Giving Compass' Take:

•Vu Le explains that arts and music are powerful forces that can mobilize communities, help with healing, and are critical for building social justice movements. 

• How is your philanthropy supporting arts, music, and culture issues? How can you better support those artists who have faced the most adversity? 

• Here are recommendations for arts philanthropy leadership.

In my conversations with folks from arts and music organizations these past few years, though, I sense some existential angsts. A colleague asked me, “People are wondering what the role of art and music is when there’s so many more pressing problems. Is there a place for us in the fight for social justice?”

This question has made me think, and my answer, which I gave in my talk, is that yes, not only do we need art and music, but right now we need it kind of badly.

I’m telling you these stories because when there is so much going on, so many problems to solve, sometimes we think of art and music as indulgent. Who has time for singing and dancing and stained-glass snowflakes when kids are starving or locked in cages?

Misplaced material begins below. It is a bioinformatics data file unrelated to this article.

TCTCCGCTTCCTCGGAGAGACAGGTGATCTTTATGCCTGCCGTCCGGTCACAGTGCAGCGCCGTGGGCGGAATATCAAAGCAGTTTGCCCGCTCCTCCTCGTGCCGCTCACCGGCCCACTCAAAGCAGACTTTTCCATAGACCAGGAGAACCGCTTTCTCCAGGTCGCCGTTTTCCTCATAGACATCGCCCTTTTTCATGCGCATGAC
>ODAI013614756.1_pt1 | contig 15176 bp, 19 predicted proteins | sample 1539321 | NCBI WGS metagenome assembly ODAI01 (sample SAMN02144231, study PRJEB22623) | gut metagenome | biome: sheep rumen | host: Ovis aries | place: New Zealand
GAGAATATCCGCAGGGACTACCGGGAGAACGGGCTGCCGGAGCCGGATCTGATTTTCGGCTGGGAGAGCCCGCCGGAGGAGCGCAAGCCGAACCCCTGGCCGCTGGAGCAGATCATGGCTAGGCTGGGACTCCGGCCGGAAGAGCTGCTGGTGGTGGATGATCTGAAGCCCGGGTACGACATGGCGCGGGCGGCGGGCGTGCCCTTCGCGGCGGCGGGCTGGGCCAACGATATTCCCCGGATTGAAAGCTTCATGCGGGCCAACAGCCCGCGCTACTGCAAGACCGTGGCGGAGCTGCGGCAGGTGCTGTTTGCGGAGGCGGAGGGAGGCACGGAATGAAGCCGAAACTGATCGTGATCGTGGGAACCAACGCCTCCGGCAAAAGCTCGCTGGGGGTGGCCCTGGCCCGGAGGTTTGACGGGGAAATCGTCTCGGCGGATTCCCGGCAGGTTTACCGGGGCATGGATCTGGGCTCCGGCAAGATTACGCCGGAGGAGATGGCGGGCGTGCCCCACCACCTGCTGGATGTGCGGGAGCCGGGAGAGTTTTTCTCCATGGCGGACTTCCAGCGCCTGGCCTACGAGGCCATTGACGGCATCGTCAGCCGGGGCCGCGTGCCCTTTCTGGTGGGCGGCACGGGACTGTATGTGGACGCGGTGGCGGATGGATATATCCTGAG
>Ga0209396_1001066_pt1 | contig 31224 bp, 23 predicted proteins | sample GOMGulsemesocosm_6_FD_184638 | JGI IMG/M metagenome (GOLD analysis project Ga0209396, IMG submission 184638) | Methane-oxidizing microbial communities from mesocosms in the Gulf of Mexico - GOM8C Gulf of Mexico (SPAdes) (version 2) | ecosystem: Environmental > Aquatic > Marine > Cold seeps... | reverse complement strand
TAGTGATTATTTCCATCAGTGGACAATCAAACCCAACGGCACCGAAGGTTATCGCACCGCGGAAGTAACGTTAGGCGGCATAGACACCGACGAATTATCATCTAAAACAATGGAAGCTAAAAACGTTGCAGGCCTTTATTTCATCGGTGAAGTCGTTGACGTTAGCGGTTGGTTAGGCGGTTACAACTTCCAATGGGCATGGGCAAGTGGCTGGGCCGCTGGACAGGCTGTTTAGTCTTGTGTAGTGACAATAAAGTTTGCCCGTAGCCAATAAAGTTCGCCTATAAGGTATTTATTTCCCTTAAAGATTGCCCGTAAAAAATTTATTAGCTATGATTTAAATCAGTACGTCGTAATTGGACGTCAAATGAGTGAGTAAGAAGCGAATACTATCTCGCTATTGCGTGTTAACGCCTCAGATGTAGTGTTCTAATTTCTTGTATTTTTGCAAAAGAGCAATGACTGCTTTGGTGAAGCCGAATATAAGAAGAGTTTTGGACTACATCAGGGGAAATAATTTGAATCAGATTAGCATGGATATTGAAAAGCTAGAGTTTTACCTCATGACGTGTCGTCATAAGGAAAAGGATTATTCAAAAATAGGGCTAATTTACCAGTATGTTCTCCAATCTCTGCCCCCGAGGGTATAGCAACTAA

By thinking this way, we forget about art and music’s power to heal, mobilize, build community, and so much more.

Art and music are critical in our work for social justice, as frequently they are the only things that can reach people, that can provide comfort or generate the visceral, raw emotions needed for social change.

After the election in 2016, when many families and children were terrified, Families of Color Seattle gathered the kids and used art—having the kids draw themselves as superheroes, for example—to help them process their feelings. And this year protesters in Hong Kong, are singing “Do You Hear the People Sing” from Les Miserables as they do a sit-in at the airport.

Read the full article about how art and music are connected to social justice by Vu Le at Nonprofit AF.